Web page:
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Arkansas’ Jonas Berry, Baseball’s “Jittery Joe”

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On Sunday, September 6, 1942, at Pittsburgh’s Forbes Field, the Cubs and Pirates played a game that meant nothing. The Pirates were headed for fifth place in the National League standings, and the Cubs would finish one spot lower. America was embroiled in a war overseas and many major leaguers were already in the military. Teams were getting desperate for pitching. So much so, that on that day Cubs’ manager, Jimmie Wilson, decided to take a look at the unusual rookie the Cubs had added a few days earlier. Behind 3 – 0 and going nowhere in the standings, perhaps he was more curious than hopeful about this strange-looking fellow in his bullpen.

They called him Jittery Joe, and his appearance did not exactly strike fear in opposing hitters. The rookie pitcher was maybe 5’ 9” and on a good day weighed about 135 lbs. His uniform hung from a wiry frame like a child in an adult’s shirt, and his county stride walking to the mound was almost comical. Jittery Joe had been dominating for Tulsa in the Texas League in the 1942 season, but it took considerable imagination and some apathy for a major league team to give him a shot. Incidentally, Jittery Joe was 37 years old, and he had pitched more than 3,000 innings over 16 seasons to earn this chance.

Jonas Arthur Berry was born in December 1904, at Huntsville, Arkansas, deep in the Ozarks. He was the eighth of nine children who grew up on War Eagle Creek, in Madison County. His father Jonas “Joan” Berry was a part-time farmer and occasional Sheriff of Madison County, having been elected to three terms over a forty-year period.

Known locally as Joe, Berry was a semi-pro pitcher of some notoriety in the Ozarks, when he got a chance to give professional baseball a try. He made his pro debut in 1927 pitching in Mississippi for teams in the Class D Cotton States League. He would remain with various franchises in the CSL for six seasons and post 85 victories during his stay in the virtual obscurity of baseball’s lowest minor leagues.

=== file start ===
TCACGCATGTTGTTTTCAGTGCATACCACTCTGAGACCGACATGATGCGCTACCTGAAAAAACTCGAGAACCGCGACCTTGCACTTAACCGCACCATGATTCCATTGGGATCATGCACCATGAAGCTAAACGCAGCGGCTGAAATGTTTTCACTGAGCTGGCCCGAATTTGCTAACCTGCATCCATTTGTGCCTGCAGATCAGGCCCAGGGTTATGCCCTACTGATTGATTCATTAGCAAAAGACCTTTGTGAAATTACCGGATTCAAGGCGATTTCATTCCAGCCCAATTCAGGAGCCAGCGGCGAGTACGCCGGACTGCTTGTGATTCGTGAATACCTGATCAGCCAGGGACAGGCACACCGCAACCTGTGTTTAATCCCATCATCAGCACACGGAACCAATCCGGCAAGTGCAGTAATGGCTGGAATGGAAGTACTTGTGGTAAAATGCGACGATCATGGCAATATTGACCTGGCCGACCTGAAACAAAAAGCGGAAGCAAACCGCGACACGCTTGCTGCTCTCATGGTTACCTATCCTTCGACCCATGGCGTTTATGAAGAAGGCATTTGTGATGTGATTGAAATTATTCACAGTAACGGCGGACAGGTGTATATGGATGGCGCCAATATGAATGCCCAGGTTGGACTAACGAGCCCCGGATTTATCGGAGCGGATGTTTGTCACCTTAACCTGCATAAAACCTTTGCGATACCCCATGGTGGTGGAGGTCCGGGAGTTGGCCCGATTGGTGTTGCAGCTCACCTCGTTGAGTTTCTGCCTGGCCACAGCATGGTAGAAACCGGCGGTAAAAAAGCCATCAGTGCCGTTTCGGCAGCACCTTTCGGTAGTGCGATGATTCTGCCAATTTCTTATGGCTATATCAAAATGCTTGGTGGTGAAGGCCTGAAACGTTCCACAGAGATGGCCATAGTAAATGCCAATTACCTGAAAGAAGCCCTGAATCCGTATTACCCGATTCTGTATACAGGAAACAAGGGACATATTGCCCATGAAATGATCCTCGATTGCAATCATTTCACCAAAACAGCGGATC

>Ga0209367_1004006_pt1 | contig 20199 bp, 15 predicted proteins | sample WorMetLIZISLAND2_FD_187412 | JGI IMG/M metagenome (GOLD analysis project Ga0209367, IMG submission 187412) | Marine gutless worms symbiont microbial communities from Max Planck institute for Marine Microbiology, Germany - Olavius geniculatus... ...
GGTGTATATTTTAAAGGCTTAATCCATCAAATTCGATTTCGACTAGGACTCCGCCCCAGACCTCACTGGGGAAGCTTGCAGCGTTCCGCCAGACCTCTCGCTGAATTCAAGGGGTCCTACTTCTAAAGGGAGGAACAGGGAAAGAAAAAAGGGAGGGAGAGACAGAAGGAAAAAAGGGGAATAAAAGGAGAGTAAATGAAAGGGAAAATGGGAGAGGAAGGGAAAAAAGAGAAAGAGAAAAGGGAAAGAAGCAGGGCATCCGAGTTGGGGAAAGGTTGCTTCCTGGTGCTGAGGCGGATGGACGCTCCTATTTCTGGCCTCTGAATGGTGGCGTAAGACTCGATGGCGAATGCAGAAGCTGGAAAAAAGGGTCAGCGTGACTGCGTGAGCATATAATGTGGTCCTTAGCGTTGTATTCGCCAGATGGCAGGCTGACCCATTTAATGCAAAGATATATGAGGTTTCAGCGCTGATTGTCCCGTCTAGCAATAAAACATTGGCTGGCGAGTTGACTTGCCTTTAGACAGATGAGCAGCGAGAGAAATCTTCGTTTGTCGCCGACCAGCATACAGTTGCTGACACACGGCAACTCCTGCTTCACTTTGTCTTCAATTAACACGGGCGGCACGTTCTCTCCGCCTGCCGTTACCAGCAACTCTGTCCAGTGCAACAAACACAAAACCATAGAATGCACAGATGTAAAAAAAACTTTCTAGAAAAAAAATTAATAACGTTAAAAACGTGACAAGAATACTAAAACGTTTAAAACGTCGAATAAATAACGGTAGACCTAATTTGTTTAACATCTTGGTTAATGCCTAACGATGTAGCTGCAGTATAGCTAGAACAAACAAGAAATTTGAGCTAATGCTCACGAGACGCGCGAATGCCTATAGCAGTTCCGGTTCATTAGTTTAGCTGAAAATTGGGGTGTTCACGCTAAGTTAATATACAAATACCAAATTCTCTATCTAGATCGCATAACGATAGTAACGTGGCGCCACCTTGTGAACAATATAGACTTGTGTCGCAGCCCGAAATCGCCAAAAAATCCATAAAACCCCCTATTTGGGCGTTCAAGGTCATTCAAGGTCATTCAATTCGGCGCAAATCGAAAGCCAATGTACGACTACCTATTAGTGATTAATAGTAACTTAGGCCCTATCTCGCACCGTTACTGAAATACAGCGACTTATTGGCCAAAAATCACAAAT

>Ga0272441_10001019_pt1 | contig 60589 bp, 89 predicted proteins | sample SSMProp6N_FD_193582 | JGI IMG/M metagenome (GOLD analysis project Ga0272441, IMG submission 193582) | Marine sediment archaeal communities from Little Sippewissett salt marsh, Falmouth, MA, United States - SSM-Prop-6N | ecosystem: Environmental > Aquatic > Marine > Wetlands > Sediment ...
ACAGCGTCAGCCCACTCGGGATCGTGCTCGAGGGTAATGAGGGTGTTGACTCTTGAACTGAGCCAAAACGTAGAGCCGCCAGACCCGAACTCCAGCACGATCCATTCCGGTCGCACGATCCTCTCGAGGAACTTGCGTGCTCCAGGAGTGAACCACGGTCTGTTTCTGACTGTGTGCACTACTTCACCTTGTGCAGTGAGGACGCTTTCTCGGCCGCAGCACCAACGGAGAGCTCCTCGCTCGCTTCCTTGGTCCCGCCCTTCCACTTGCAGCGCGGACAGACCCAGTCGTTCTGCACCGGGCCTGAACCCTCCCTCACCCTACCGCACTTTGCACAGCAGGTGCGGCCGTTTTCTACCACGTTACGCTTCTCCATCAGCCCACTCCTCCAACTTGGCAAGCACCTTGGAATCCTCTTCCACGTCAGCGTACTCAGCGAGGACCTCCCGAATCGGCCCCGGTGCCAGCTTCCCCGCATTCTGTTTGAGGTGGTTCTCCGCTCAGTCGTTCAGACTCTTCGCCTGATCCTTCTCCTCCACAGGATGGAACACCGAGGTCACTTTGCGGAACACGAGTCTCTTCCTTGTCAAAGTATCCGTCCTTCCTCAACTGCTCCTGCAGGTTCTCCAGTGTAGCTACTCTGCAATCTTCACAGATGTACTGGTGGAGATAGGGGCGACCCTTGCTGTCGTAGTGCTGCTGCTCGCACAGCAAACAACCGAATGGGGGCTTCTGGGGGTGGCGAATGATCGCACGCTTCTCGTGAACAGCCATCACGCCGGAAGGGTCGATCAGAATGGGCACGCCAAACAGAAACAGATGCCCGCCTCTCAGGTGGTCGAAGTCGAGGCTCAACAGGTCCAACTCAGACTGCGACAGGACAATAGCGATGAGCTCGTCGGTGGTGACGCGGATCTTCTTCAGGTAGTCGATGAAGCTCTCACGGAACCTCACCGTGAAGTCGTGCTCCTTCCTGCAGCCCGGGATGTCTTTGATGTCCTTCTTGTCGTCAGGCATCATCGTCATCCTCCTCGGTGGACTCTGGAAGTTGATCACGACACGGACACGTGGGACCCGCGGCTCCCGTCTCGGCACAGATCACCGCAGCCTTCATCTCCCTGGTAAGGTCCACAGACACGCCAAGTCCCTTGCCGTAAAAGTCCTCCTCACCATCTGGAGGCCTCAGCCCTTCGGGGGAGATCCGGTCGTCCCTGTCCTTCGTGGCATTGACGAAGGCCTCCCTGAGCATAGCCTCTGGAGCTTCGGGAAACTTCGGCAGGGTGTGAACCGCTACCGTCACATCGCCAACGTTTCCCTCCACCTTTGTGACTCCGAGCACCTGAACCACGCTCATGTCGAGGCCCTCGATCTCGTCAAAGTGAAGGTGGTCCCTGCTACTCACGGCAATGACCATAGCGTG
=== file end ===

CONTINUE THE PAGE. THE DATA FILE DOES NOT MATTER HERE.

Berry was 28 years old before he advanced to Joplin in the Class C Western Association in 1933. He was the second oldest player on the Joplin team, which was not a good sign for a pitcher on the way up.

After three successful years in the Western Association, Berry got the promotion that changed his life in the winter of 1935, when the Cubs optioned him to Los Angeles Angels of the prestigious Pacific Coast League. Big city newspapers covered PCL games daily, and sportswriters soon started searching for adjectives to describe the Angels’ unlikely-looking pitcher from the Ozark Mountains.

Always painfully slow-working, Berry became even more deliberate as his success began to depend more on deception than speed.  He stepped off the mound, rubbed down the ball, tugged at his oversized uniform, and shook off the sign. Making the hitter wait was an effective new weapon. The term jittery seemed to fit him well, and by September most sports page stories about Joe Berry used his new moniker, “Jittery Joe.”  Other new adjectives were also attached to Berry in the PCL. Many of these descriptions like “sensational” and “outstanding” had seldom been used to describe relief pitching before.

In 1942, despite six good years in Los Angeles, the Cubs moved 37-year-old Berry down to Tulsa, a Class A team in the Texas League, where he had another outstanding season. With hundreds of major league pitchers called to active duty, the Cubs were now so desperate for pitching help that in September Jittery Joe Berry got the call to the major leagues.

The game Jittery Joe had looked forward to for 17 years did not go well. After a routine first out, Berry gave up a double, a triple, two singles, and a walk. When the Pirates finally went down in the inning, Berry had faced eight batters, allowed five to reach base, and given up two runs. A week later he gave up two more runs in an inning’s work. He did not look like a major league pitcher, and he had not done anything to dispel that image.